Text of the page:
A 2017 Mercedes-Benz E-Class vehicle is driven on stage during a Daimler AG Mercedes-Benz event ahead of the 2016 North American Auto Show (NAIAS) in Detroit, Michigan, U.S., on Sunday, Jan. 10, 2016. Daimler AG Mercedes-Benz sales rose 14.4 percent in December. Photographer: Daniel Acker/Bloomberg via Getty Images
Bloomberg Bloomberg via Getty Images

The car has automated-driving features, but is not totally self-driven.

By Katie Reilly and TIME
July 30, 2016

Mercedes-Benz has pulled a TV commercial off air after criticism that the ad misleadingly suggests its new 2017 E-Class car has more self-driving capabilities than it actually does.

“Is the world truly ready for a vehicle that can drive itself? Ready or not, the future is here,” says a voiceover in the ad, which features the 2017 E-Class car alongside the company’s totally self-driven F015 concept car.

The car does have some automated-driving features, including cruise control and automated steering. The ad shows a driver lifting his hands off the steering wheel as the car appears to steer and park itself.

It later includes a warning at the bottom of the screen: “Vehicle cannot drive itself, but has automated driving features. The system will remind the driver frequently to keep hands on the steering wheel. Always observe safe driving practices and obey all road traffic regulations.”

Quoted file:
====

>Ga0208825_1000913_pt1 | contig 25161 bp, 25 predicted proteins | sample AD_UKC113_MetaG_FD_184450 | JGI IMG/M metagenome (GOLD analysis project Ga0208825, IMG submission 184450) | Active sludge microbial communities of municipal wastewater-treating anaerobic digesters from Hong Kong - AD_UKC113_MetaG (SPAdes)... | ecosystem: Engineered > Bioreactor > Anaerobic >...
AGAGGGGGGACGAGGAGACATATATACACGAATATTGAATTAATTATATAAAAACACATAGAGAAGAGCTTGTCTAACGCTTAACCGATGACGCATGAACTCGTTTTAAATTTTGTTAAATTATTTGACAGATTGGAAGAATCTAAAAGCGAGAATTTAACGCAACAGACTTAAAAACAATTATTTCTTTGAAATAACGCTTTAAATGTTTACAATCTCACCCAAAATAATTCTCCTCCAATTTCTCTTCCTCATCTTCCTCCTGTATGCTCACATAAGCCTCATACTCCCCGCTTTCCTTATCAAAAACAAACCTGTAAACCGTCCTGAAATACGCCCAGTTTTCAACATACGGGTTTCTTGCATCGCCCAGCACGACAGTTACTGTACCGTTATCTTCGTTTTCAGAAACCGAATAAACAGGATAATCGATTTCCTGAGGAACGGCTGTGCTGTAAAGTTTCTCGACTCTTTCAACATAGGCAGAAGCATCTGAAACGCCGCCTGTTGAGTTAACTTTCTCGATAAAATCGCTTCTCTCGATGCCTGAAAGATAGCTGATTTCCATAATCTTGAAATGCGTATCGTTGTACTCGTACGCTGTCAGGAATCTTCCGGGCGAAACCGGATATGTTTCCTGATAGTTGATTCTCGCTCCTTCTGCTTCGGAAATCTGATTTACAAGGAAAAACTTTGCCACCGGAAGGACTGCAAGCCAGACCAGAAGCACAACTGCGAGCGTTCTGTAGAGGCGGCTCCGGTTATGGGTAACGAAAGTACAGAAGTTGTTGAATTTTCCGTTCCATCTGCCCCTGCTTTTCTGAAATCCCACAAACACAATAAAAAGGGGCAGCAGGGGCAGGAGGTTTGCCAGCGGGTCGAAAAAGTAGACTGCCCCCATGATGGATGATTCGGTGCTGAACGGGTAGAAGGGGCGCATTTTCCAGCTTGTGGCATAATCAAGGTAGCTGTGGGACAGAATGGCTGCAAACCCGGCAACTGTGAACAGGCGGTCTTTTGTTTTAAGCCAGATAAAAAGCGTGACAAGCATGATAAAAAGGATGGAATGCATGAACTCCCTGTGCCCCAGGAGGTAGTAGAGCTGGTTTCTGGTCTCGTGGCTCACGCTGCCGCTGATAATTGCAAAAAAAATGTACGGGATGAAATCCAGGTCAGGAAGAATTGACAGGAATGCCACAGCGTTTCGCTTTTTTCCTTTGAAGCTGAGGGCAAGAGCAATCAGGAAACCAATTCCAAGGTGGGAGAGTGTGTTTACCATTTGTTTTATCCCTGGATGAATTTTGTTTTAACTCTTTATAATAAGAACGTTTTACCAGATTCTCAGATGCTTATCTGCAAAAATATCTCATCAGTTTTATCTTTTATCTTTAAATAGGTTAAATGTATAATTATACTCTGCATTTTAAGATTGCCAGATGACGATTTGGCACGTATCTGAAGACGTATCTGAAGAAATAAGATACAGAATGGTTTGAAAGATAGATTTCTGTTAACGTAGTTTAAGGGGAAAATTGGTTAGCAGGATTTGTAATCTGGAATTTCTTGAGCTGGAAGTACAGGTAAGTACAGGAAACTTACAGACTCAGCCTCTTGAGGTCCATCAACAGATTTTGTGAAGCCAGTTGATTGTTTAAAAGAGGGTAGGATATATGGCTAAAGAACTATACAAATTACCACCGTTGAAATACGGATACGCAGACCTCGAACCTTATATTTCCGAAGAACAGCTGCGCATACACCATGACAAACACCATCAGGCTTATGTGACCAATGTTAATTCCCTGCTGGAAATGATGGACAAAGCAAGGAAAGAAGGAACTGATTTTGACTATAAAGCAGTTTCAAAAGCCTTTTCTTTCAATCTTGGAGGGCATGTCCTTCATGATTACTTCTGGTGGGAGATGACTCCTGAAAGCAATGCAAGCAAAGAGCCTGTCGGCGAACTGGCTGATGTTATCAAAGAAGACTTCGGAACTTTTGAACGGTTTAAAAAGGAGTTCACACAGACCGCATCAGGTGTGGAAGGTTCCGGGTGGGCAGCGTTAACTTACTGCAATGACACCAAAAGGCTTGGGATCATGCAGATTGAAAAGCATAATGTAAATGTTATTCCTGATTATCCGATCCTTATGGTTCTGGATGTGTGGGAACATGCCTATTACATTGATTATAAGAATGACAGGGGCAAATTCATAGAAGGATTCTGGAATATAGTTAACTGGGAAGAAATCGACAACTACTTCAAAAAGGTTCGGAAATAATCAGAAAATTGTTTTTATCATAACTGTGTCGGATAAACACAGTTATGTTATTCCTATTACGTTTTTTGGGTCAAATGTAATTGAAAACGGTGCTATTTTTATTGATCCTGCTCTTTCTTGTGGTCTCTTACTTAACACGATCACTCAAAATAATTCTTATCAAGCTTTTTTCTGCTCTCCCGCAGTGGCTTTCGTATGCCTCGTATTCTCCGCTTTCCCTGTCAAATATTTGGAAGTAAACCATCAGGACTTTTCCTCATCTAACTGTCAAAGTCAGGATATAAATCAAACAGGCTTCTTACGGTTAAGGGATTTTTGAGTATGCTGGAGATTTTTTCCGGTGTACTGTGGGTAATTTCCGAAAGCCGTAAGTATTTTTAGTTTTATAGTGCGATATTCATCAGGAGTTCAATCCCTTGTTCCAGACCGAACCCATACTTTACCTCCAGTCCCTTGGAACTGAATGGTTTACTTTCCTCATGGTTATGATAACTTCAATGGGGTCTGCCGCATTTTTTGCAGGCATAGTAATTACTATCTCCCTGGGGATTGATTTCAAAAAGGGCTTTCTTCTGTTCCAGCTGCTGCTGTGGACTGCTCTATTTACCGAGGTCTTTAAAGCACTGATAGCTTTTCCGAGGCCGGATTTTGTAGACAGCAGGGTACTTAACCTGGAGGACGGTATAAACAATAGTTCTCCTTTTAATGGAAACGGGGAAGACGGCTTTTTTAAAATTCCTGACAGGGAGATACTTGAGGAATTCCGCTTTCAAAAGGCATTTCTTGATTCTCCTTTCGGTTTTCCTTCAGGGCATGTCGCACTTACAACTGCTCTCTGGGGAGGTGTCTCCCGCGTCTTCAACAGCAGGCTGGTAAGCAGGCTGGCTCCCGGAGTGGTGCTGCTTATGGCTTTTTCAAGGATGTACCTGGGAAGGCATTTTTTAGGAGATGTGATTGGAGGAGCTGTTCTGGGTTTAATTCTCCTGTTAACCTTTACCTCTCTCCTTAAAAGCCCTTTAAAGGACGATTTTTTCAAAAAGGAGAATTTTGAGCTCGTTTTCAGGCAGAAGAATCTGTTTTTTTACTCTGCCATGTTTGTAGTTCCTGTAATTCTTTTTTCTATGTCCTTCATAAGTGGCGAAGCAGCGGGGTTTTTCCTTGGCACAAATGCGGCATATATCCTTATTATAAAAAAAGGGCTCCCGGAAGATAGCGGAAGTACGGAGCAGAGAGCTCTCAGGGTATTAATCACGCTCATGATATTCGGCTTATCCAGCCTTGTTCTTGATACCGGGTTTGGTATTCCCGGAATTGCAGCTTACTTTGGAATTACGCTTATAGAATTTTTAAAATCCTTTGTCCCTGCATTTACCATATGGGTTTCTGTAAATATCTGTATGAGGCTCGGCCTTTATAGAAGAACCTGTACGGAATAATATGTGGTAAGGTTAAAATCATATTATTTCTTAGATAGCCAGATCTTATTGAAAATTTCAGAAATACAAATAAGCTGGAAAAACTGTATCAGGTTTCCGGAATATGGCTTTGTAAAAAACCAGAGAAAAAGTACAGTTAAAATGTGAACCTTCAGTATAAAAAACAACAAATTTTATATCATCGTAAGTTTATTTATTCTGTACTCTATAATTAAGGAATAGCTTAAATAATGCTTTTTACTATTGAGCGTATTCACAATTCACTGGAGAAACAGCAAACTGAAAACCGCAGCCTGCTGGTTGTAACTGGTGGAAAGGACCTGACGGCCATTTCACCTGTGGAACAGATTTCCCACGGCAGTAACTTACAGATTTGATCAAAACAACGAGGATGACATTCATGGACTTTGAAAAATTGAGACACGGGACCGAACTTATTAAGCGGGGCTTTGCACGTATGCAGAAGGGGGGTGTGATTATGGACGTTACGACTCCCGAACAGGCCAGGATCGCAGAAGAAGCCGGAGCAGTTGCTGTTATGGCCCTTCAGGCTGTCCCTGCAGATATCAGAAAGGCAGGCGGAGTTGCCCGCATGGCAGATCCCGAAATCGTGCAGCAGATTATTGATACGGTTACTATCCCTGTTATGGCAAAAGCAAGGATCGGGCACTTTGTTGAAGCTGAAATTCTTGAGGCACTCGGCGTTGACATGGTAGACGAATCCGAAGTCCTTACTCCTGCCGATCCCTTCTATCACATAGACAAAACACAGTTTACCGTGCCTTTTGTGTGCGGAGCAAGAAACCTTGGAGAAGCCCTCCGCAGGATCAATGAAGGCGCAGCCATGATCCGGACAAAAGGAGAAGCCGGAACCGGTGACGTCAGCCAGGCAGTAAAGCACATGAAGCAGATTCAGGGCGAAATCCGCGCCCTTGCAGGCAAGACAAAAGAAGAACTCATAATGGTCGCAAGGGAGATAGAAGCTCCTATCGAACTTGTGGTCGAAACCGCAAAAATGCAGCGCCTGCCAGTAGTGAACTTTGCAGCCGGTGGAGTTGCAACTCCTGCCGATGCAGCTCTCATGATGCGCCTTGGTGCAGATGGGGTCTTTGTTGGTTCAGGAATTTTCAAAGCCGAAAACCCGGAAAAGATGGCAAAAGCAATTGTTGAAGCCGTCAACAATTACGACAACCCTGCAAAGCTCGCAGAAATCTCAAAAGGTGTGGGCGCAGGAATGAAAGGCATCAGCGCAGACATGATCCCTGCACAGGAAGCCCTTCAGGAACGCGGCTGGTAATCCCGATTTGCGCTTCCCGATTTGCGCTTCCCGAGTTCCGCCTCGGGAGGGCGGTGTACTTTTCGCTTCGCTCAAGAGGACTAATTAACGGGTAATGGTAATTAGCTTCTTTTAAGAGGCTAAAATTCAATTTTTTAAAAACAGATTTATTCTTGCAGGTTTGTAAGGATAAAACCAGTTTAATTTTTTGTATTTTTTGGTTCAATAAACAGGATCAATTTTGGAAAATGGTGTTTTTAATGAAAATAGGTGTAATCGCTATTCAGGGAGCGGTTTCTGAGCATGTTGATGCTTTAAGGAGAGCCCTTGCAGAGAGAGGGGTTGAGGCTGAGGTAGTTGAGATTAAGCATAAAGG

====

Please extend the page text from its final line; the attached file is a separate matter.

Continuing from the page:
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Consumer Reports and the Center for Auto Safety called for the Federal Trade Commission to investigate the ad, arguing that it provides consumers with “a false sense of security in the ability of the car to operate autonomously,” Forbes reports.

A Mercedes spokeswoman said the company pulled the TV spot and removed it from its official YouTube page to avoid confusion.

“The new 2017 E-Class is a technological tour de force and is a significant step towards achieving our vision of an accident-free future,” the spokeswoman said in an e-mail to Automotive News. “We do not want any confusion in the marketplace to detract from the giant step forward in vehicle safety the 2017 E-Class represents.”

This article was originally published on Time.com

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